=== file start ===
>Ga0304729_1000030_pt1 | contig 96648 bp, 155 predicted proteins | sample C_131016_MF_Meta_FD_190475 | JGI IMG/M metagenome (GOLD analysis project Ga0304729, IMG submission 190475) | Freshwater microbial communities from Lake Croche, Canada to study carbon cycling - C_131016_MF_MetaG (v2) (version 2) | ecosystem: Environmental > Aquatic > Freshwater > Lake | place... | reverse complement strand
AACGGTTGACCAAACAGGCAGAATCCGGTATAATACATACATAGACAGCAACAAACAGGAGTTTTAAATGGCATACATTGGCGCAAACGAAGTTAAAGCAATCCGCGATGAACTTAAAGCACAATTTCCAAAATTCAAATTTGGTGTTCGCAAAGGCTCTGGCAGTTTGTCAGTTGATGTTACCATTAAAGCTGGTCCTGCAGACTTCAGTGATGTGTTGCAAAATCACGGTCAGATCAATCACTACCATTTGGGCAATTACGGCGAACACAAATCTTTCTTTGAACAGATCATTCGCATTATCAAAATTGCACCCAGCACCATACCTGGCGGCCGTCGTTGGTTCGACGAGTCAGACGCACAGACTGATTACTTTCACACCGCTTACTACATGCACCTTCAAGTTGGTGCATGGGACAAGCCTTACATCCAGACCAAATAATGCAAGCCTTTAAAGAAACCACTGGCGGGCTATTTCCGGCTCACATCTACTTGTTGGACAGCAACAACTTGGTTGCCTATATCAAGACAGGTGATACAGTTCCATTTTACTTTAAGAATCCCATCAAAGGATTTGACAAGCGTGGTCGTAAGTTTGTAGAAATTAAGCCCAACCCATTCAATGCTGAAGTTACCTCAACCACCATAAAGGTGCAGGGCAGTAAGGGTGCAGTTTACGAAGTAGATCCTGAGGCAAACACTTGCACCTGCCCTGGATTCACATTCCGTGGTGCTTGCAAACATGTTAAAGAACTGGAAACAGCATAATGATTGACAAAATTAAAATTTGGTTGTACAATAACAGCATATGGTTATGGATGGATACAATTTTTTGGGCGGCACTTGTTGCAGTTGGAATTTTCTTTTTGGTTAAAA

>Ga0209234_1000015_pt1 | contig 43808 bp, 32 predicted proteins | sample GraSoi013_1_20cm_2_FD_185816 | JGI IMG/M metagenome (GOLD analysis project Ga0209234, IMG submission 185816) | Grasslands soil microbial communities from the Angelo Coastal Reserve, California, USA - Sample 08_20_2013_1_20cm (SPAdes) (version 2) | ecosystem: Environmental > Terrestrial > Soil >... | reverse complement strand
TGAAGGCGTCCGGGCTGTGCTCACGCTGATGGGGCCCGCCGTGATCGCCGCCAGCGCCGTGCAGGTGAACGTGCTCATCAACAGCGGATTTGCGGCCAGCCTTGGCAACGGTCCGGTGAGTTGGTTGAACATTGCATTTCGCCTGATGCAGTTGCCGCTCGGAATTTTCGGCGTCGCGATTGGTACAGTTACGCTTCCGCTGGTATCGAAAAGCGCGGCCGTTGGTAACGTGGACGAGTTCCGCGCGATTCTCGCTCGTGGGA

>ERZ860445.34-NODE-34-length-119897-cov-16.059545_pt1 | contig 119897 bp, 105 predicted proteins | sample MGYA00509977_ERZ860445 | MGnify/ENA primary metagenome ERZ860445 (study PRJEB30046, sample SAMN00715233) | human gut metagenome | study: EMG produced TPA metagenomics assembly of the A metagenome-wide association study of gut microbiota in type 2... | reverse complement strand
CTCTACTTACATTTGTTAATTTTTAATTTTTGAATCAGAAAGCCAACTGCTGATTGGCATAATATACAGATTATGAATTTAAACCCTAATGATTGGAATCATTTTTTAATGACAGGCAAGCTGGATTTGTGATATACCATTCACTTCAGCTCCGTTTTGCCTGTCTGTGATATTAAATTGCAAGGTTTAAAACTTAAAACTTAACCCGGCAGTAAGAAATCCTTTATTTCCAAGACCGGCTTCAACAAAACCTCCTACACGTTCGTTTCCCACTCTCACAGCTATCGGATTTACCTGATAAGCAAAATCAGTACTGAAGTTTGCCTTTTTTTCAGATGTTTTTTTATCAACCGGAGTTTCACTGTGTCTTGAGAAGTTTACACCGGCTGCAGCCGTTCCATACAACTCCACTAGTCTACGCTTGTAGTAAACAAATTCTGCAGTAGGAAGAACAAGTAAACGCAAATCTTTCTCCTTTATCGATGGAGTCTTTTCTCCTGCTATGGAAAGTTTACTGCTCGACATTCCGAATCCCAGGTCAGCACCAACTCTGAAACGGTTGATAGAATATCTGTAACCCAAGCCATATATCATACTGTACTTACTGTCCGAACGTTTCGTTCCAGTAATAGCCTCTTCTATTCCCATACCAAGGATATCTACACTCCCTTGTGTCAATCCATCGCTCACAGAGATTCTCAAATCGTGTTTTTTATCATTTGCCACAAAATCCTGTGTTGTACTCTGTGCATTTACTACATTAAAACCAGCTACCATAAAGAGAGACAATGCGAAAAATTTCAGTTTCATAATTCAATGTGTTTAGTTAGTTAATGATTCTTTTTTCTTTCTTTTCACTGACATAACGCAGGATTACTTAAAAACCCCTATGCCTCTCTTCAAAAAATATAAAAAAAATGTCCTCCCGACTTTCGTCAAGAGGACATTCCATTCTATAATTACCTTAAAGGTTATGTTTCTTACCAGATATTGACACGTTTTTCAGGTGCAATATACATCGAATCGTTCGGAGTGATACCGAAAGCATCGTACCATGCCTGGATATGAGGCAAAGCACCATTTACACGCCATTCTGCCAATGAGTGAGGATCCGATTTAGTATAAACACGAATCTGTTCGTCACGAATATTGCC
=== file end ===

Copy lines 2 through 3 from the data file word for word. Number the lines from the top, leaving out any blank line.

AACGGTTGACCAAACAGGCAGAATCCGGTATAATACATACATAGACAGCAACAAACAGGAGTTTTAAATGGCATACATTGGCGCAAACGAAGTTAAAGCAATCCGCGATGAACTTAAAGCACAATTTCCAAAATTCAAATTTGGTGTTCGCAAAGGCTCTGGCAGTTTGTCAGTTGATGTTACCATTAAAGCTGGTCCTGCAGACTTCAGTGATGTGTTGCAAAATCACGGTCAGATCAATCACTACCATTTGGGCAATTACGGCGAACACAAATCTTTCTTTGAACAGATCATTCGCATTATCAAAATTGCACCCAGCACCATACCTGGCGGCCGTCGTTGGTTCGACGAGTCAGACGCACAGACTGATTACTTTCACACCGCTTACTACATGCACCTTCAAGTTGGTGCATGGGACAAGCCTTACATCCAGACCAAATAATGCAAGCCTTTAAAGAAACCACTGGCGGGCTATTTCCGGCTCACATCTACTTGTTGGACAGCAACAACTTGGTTGCCTATATCAAGACAGGTGATACAGTTCCATTTTACTTTAAGAATCCCATCAAAGGATTTGACAAGCGTGGTCGTAAGTTTGTAGAAATTAAGCCCAACCCATTCAATGCTGAAGTTACCTCAACCACCATAAAGGTGCAGGGCAGTAAGGGTGCAGTTTACGAAGTAGATCCTGAGGCAAACACTTGCACCTGCCCTGGATTCACATTCCGTGGTGCTTGCAAACATGTTAAAGAACTGGAAACAGCATAATGATTGACAAAATTAAAATTTGGTTGTACAATAACAGCATATGGTTATGGATGGATACAATTTTTTGGGCGGCACTTGTTGCAGTTGGAATTTTCTTTTTGGTTAAAA

>Ga0209234_1000015_pt1 | contig 43808 bp, 32 predicted proteins | sample GraSoi013_1_20cm_2_FD_185816 | JGI IMG/M metagenome (GOLD analysis project Ga0209234, IMG submission 185816) | Grasslands soil microbial communities from the Angelo Coastal Reserve, California, USA - Sample 08_20_2013_1_20cm (SPAdes) (version 2) | ecosystem: Environmental > Terrestrial > Soil >... | reverse complement strand